A Plastid Transformation Vector
		B Determinants of Foreign Gene Expression in Plastids
			1 The .psbA. 5.¢. UTR
				(a) The Potential of .psbA. 5.¢. UTR Stems From Its Endogenous Role in Plastids
				(b) Translational Control Is Highly Regulated and Dependent on Imported Trans-acting Protein Factors
				(c) Light Regulation of Translation Via the .psbA. 5.¢. UTR
		C The CPO-P Transplastomic Lines
			1 Evaluating CPO-P Expression
				(a) Protein Expression
				(b) Analysis of Foreign Transcripts
				(c) Continued Analysis
	VIII Future Challenges: Control of Aflatoxin Contamination in Cottonseed
		A Taking a Direct Approach
		B Taking an Indirect Approach
			1 Drought Tolerance
			2 Resistance to Herbivory
		C Generation of Transplastomic Cotton
	IX Conclusion
	References
Chapter 18: Chloroplast Genetic Engineering: A Novel Technology for Agricultural Biotechnology and Bio-pharmaceutical Industr
	I Introduction
	II Genome and Organization
	III Concept of Chloroplast Transformation
	IV Advantages of Plastid Transformation
	V Chloroplast Transformation Vectors and Mode of Transgene Integration into Chloroplast Genome
	VI Methods of Plastid Transformation and Recovery of Transplastomic Plants
	VII Current Status of Plastid Transformation
	VIII Application of Chloroplast Technology for Agronomic Traits
	IX Chloroplast-Derived Vaccine Antigens
	X Chloroplast-Derived Biopharmaceutical Proteins
	XI Chloroplast-Derived Industrially Valuable Biomaterials
	References
Chapter 19: Engineering the Sunflower Rubisco Subunits into Tobacco Chloroplasts: New Considerations
	I Introduction
	II Transforming the Tobacco Plastome with Sunflower Rubisco Genes
		A Replacing the Tobacco .rbc.L with Sunflower .rbc.L.S
		B Co-transplanting .rbc.L.S. and a Codon-Modified Sunflower .cmrbc.S Gene
			1 A Need to Co-engineer Cognate L- and S-Subunits
		2 Altering the Codon Bias of a Sunflower .Rbc.S.s. Gene
			3 Using the T7g10 5.¢.UTR to Regulate Sunflower S-Subunit Translation
		C Transformation, Selection and Growth of the Transplastomic Lines
	III Inadvertent Gene Excision by Recombination of Duplicated .psb.A 3.¢.UTR Sequence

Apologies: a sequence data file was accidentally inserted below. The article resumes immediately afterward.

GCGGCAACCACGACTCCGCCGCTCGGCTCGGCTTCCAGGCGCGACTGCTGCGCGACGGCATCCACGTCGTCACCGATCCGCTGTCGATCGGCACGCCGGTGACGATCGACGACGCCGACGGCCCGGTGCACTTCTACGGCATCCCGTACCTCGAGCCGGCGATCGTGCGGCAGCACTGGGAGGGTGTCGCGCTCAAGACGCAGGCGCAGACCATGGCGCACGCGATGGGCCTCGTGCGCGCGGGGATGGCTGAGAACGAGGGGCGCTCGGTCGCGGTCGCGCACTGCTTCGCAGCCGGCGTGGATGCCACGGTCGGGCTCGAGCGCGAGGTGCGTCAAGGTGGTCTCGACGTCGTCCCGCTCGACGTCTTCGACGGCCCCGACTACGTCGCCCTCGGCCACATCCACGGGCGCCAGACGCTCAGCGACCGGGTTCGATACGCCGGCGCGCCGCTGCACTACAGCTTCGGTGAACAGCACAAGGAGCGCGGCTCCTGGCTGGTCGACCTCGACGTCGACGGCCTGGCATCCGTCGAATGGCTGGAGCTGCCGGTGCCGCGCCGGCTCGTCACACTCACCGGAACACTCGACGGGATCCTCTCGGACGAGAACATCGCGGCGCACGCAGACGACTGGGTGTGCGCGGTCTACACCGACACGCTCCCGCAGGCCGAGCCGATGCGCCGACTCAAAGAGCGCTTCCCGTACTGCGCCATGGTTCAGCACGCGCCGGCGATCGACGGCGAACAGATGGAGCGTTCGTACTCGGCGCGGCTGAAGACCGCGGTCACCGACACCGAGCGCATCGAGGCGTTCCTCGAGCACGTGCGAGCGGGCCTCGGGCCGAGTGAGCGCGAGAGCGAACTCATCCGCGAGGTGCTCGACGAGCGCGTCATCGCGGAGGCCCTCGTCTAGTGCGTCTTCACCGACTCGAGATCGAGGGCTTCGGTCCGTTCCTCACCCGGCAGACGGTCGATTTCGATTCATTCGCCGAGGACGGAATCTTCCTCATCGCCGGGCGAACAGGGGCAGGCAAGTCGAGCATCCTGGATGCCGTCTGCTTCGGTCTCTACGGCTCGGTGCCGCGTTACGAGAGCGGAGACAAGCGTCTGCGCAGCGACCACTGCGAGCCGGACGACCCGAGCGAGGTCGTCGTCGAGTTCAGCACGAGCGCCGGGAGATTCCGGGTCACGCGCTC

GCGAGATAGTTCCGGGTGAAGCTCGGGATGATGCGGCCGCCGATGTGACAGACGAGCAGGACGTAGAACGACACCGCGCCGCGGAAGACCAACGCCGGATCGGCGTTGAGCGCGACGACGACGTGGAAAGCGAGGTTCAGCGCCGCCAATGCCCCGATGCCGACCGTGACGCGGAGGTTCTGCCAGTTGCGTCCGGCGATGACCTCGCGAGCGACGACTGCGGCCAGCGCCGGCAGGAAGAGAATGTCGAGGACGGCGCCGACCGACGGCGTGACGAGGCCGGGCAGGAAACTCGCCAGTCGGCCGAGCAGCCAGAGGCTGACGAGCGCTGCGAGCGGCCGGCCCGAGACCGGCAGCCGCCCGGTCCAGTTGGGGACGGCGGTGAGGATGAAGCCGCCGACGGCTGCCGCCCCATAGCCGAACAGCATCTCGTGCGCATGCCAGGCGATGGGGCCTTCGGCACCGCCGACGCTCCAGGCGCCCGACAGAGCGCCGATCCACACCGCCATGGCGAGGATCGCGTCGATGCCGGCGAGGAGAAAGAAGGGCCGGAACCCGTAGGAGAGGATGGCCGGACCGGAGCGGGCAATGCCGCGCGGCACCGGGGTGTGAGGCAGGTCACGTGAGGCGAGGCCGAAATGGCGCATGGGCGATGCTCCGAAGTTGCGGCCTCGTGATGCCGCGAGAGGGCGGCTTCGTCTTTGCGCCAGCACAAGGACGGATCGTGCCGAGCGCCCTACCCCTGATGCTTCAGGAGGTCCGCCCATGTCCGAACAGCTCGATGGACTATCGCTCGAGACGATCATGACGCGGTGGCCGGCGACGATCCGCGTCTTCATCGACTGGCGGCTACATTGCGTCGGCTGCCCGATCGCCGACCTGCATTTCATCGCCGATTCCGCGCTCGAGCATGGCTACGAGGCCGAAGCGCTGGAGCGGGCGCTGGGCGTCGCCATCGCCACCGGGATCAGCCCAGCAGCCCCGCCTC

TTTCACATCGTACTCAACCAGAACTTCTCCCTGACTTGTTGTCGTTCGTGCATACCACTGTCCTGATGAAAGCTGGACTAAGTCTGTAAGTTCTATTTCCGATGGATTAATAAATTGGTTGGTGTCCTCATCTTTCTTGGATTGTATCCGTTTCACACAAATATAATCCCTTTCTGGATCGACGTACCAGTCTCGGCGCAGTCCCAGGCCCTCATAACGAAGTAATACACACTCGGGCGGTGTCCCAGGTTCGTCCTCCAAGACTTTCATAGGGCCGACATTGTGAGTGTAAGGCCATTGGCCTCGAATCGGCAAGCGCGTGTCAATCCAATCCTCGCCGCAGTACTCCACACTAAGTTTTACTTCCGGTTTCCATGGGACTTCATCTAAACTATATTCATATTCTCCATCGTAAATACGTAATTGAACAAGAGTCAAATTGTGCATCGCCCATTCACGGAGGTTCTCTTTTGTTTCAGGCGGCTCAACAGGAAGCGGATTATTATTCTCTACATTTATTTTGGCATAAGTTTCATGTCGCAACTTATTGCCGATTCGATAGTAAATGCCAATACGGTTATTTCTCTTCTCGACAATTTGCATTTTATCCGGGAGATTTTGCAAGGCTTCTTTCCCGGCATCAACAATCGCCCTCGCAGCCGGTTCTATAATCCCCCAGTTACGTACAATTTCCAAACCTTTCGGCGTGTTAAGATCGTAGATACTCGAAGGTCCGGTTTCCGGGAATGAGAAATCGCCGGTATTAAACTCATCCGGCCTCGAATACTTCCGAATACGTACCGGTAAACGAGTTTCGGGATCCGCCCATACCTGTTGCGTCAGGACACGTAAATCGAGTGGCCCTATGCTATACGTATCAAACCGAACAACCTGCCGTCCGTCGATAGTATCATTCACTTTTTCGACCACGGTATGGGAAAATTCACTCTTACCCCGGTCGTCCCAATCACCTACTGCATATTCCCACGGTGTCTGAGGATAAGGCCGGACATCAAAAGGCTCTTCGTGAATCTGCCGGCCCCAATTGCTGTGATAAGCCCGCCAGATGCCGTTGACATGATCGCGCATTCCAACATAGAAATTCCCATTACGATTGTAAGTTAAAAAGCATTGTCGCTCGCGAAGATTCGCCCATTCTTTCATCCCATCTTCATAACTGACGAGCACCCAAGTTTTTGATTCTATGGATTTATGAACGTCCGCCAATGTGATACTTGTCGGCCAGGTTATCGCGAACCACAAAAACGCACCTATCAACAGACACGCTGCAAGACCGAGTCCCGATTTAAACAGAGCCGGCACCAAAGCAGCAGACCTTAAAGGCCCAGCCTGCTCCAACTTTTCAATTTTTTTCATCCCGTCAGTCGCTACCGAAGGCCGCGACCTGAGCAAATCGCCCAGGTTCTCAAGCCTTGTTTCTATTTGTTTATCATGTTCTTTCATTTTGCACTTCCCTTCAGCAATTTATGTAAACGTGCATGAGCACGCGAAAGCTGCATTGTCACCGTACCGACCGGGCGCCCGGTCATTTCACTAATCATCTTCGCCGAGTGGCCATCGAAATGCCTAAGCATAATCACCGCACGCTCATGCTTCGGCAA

A Preferential Loss of Plastome Copies Containing .cmrbc.S.S
		B Why Were the .cmrbc.S.S. Containing Plastome Copies Lost?
	IV Simple Removal of .aad.A in T.0. t.Rst.SLA by Transient CRE Recombinase Expression
		A Bacteriophage P1 CRE-.lox. Site-specific Recombination
		B Removing .aad.A by Bombarding with Plasmid pKO27
		1 Selection and Screening for .Daad.A Lines
			2 Screening the T.1. Progeny for .aad.A Loss and No Incorporation of the pKO27 T-DNA
	V Growth Phenotypes of the tob.Rst., t.Rst.LA and t.Rst.L Lines
		A Elevated CO.2. Partial Pressures Augment the Growth of the Juvenile Transformants
		B The Comparable Phenotype and Growth Rates of the Transgenic Lines
			1 Differences in Leaf and Apical Meristem Development
			2 Shoot Development
		C Leaf and Floral Development
	VI Expression of the Hybrid L.s.S.t. Rubisco in Mature Leaves
		A Steady-State .rbc.L.S. mRNA Levels
		B Rubisco and Protein Content
		C Translational Efficiency and/or Folding and Assembly Limit L.s.S.t. Production
	VII Whole Leaf Gas Exchange Measurements of the L.s.S.t. Kinetics
		A Measuring Gamma Star (.G.*)
		B Measuring the L.s.S.t. Michaelis Constants for CO.2. and O.2
	VIII Future Considerations for Transplanting Foreign Rubiscos into Tobacco Plastids
		A Improving L.s.S.t. Synthesis
			1 Limitations to Translational Processing of .rbc.L.S
			2 Subunit Assembly Limitations
		B The Assembly and Kinetic Capacity of Other Hybrid Rubiscos
		C Constraints on S-Subunit Engineering in Tobacco
		D Rubisco Activase Compatibility
	IX Quicker Screening of the Assembly and Kinetics of Genetically Modified L.8.S.8. Enzymes in Tobacco Chloroplasts
	References